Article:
Is Shown to Have Been Peculiarly
Fitted for His Fearful Crime-
Has High Order of Criminal Capability.
(By Broughton Brandenburg.)
BEGINNING this careful and critical review of the points of the
skull and face of Leon Czolgosz as indications of his character,
the writer desires to say that there are few people who do not
laugh at phrenology and physiognemetry in the abstract, but that
is because they know so very little of it in the concrete. The
writer in a long period of amateur investigations and examinations
of all classes of human faces and heads, has as yet failed to
find an instance where a man's character is not as plainly written
thereon as the letters on a giant signboard would be, only that
it takes an understanding won by patience to perceive the characters
and translate them. Once this art is understood, the human race
is an open book to the reader. Let him who thinks it is a great
gain in power to be so equipped, pause and think what a loss it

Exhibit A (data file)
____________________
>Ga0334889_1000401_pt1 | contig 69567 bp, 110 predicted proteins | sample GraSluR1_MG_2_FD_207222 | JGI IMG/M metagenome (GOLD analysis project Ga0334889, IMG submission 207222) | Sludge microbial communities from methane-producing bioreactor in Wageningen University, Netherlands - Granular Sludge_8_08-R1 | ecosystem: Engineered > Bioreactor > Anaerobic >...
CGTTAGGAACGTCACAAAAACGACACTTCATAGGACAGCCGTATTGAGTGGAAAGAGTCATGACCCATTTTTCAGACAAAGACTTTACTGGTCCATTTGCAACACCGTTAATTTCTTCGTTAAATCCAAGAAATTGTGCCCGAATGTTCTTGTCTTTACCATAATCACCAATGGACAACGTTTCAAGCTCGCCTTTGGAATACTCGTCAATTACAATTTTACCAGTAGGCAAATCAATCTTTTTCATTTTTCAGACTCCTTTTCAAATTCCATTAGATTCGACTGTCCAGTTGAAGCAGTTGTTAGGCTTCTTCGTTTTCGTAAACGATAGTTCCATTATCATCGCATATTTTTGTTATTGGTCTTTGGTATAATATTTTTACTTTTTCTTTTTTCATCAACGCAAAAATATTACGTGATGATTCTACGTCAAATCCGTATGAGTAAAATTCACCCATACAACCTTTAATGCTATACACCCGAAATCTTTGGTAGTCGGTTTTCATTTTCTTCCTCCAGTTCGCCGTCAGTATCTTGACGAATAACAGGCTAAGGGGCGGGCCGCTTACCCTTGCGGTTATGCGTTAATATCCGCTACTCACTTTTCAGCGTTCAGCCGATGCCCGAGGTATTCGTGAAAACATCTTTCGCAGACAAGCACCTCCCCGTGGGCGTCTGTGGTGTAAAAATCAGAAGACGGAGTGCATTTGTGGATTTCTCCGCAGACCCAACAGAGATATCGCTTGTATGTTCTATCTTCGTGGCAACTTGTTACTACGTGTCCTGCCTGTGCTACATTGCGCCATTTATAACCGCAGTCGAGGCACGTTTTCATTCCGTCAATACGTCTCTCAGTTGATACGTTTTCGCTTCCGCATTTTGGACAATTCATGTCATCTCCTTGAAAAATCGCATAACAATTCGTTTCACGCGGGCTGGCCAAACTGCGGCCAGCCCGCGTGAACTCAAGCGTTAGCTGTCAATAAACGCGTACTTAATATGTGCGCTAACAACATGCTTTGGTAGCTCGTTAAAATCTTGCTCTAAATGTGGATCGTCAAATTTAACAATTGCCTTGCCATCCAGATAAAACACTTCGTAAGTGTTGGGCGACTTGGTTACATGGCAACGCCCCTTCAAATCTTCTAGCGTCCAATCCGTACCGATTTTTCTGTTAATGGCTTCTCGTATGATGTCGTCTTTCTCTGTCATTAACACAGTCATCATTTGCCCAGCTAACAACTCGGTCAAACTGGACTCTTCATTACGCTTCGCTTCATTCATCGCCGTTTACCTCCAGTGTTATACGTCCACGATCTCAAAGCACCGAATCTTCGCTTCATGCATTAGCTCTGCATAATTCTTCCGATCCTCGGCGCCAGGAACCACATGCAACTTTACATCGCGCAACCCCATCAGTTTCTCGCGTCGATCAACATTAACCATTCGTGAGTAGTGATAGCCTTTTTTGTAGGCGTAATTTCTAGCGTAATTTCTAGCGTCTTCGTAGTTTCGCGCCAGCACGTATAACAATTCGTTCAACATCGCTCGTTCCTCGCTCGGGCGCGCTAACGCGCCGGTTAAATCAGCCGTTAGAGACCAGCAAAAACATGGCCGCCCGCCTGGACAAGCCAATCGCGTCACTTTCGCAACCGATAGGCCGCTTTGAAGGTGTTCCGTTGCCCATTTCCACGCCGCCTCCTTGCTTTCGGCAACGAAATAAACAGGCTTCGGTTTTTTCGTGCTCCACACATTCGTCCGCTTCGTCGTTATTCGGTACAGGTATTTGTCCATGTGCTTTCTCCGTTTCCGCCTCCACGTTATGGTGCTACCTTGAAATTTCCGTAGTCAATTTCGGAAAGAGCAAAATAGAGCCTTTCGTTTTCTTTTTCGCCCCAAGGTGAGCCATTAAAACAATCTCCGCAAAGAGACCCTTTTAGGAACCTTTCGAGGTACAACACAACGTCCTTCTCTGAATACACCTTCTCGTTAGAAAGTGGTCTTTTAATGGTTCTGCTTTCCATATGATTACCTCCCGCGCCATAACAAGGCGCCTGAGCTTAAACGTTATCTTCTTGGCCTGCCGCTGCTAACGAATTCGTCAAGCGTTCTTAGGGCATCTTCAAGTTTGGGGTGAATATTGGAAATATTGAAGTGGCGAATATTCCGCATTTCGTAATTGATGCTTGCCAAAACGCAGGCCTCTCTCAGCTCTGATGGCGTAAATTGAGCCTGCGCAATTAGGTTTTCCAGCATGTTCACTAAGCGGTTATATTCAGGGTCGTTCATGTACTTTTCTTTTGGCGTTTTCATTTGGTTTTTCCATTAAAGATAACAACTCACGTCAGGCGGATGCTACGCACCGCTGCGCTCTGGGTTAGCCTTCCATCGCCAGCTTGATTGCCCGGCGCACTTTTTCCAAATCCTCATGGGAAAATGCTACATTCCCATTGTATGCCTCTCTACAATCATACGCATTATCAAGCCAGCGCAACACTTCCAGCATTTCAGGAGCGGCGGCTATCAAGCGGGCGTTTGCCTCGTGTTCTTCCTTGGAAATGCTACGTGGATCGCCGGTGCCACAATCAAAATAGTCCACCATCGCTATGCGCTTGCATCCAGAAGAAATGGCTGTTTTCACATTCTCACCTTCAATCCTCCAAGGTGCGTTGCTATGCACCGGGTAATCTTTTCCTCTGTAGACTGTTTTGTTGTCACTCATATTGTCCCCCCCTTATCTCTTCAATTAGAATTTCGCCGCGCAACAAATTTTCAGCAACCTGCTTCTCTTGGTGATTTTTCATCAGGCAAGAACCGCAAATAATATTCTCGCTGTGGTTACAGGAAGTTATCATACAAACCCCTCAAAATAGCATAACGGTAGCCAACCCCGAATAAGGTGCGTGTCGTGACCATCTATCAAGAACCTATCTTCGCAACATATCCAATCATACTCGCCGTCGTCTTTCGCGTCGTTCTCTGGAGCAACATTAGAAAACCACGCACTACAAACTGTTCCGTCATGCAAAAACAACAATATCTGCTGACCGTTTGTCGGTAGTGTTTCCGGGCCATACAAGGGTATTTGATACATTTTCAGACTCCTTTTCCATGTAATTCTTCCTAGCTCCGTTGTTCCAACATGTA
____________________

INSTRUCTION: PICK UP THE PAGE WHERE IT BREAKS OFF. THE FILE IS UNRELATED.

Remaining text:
is to be compelled to be ever aware of your enemies' good traits
and the blackening faults of your friends.
In this sketch the writer will give the salient
points in the nature of the murderer of President McKinley, as
observed during short periods in the assassin's presence, immediately
after arrest and while the private examinations were taking place
in District Attorney Penney's office. This has been supplemented,
for the sake of absolute accuracy, by some one hundred measurements
of the photographs of the condemned man.
In the first place, Czolgosz showed remarkable
development, for a young man, in certain faculties, and in all,
was fairly up to the average. Let it not be thought for a moment
that he was an ordinary man, stupid, a degenerate, a maniac or